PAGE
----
The Neighbors sought communication with humans. They appeared to want our help in gathering resources and building a new starship to replace the subjectively old, irreparably worn Mother. We readily agreed, as it allowed us access to their immensely advanced technology.

What could go wrong?”

Just a little bit to whet the appetite. This post is free to copy as long as you credit Michael K. Ferrante as its author.

That’s hard science to you, copper!

Both of the stories I’m currently discovery-writing, are what’s called Hard Science Fiction. For the uninitiated, that means my world’s properties cannot go beyond the bounds of what’s known to be physically possible or use technology that can’t be explained by real world science. No faster than light travel, no anti-gravity or magic, no psychic powers, no nonsense, no kidding. It’s fun.

No, I mean that. It’s a challenge working within limits, knowing that what you create or read in an imaginary world could, if circumstances were right, happen in the real world. And no doubt, much of what is hard science fiction today will end up becoming reality tomorrow. Cell phones and robots started as fiction. The medical Diagnostic Bed was inspired by Star Trek. So there’s precedent.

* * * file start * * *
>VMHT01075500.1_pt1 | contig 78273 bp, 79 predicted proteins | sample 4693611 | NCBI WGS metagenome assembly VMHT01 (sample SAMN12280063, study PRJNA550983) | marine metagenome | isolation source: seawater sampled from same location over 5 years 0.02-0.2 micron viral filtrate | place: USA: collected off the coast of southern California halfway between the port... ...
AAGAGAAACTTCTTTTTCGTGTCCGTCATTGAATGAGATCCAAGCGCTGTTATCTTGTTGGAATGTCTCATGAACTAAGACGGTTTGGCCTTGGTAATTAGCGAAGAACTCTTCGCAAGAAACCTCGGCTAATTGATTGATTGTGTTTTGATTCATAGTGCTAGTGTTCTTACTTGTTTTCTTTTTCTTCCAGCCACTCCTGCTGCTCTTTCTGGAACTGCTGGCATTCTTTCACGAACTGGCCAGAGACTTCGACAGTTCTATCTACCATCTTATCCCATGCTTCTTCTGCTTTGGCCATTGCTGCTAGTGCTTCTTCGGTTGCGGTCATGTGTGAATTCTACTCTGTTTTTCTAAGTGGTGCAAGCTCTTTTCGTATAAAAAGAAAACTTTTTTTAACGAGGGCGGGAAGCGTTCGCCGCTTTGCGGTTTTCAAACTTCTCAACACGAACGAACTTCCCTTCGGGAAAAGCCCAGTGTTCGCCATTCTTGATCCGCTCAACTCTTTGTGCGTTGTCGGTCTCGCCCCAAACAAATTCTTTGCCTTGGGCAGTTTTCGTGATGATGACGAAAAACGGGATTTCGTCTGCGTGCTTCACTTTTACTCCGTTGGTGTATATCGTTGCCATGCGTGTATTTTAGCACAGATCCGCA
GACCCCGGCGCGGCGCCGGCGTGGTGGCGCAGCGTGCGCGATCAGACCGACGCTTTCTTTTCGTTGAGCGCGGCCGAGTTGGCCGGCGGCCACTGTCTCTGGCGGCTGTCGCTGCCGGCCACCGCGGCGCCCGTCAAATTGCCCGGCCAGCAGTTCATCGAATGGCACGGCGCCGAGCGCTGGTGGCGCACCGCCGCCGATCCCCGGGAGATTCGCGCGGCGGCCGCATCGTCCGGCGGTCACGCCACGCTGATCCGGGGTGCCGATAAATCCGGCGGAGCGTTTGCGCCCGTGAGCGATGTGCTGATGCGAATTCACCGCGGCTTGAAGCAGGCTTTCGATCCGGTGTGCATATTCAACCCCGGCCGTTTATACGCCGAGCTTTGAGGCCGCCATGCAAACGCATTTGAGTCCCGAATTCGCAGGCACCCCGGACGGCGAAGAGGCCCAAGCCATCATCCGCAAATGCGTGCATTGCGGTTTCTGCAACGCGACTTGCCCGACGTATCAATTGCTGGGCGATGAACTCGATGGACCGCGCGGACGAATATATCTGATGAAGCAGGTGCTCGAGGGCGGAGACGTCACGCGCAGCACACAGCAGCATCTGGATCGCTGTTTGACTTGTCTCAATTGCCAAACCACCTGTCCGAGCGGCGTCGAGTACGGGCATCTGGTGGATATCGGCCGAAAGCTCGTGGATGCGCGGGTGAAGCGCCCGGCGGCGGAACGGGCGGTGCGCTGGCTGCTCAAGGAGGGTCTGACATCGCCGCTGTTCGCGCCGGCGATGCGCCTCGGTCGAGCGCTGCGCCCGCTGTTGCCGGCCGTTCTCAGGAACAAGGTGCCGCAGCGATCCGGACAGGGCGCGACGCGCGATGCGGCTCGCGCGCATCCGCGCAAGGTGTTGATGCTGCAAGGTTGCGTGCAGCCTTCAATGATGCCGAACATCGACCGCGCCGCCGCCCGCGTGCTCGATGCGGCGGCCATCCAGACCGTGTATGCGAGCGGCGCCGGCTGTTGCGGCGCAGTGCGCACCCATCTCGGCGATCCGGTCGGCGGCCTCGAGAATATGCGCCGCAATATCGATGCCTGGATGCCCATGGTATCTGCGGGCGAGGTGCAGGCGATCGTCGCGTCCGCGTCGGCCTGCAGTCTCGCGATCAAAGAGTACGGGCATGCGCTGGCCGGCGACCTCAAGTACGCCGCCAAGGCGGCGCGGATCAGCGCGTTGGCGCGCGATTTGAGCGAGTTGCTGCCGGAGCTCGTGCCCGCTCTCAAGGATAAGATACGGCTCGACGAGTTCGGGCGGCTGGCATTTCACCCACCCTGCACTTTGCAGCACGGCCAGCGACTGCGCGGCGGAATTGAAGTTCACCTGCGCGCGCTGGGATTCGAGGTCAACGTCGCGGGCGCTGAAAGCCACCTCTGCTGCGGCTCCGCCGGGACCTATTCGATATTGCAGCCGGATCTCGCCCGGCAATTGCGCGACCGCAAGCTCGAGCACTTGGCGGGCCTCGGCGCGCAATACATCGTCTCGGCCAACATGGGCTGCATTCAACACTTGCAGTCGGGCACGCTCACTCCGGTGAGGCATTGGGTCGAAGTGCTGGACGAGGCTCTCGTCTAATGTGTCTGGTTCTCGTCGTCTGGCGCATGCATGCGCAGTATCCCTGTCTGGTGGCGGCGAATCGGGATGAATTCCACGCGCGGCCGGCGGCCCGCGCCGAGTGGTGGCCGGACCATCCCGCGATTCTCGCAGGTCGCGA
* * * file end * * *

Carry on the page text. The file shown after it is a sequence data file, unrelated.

Still, it’s fiction, and not prediction. And obeying the laws of what is possible means being familiar with those laws. And I’m not. So research again rears its ugly head, taking away time and mental effort that I could be using more productively.

Not that I’m complaining. This new voyage is fun on a bun, and edifying as well; it gives me a sense of accomplishment to create something like this.

Still, a lot of physics and most of math are way over my head. So I need to be a little careful if I don’t want my end result to come off flawed in its “hardness”. Outdated by science Moving On, I can handle; you act on the information you have at the time. But mistaken because of sloppy research or misinterpretation is less acceptable to me.

So, I carefully check and recheck facts, examine the state of the art, and ask real scientists on real science boards to vet my ideas and offer suggestions.

Fun on a bun!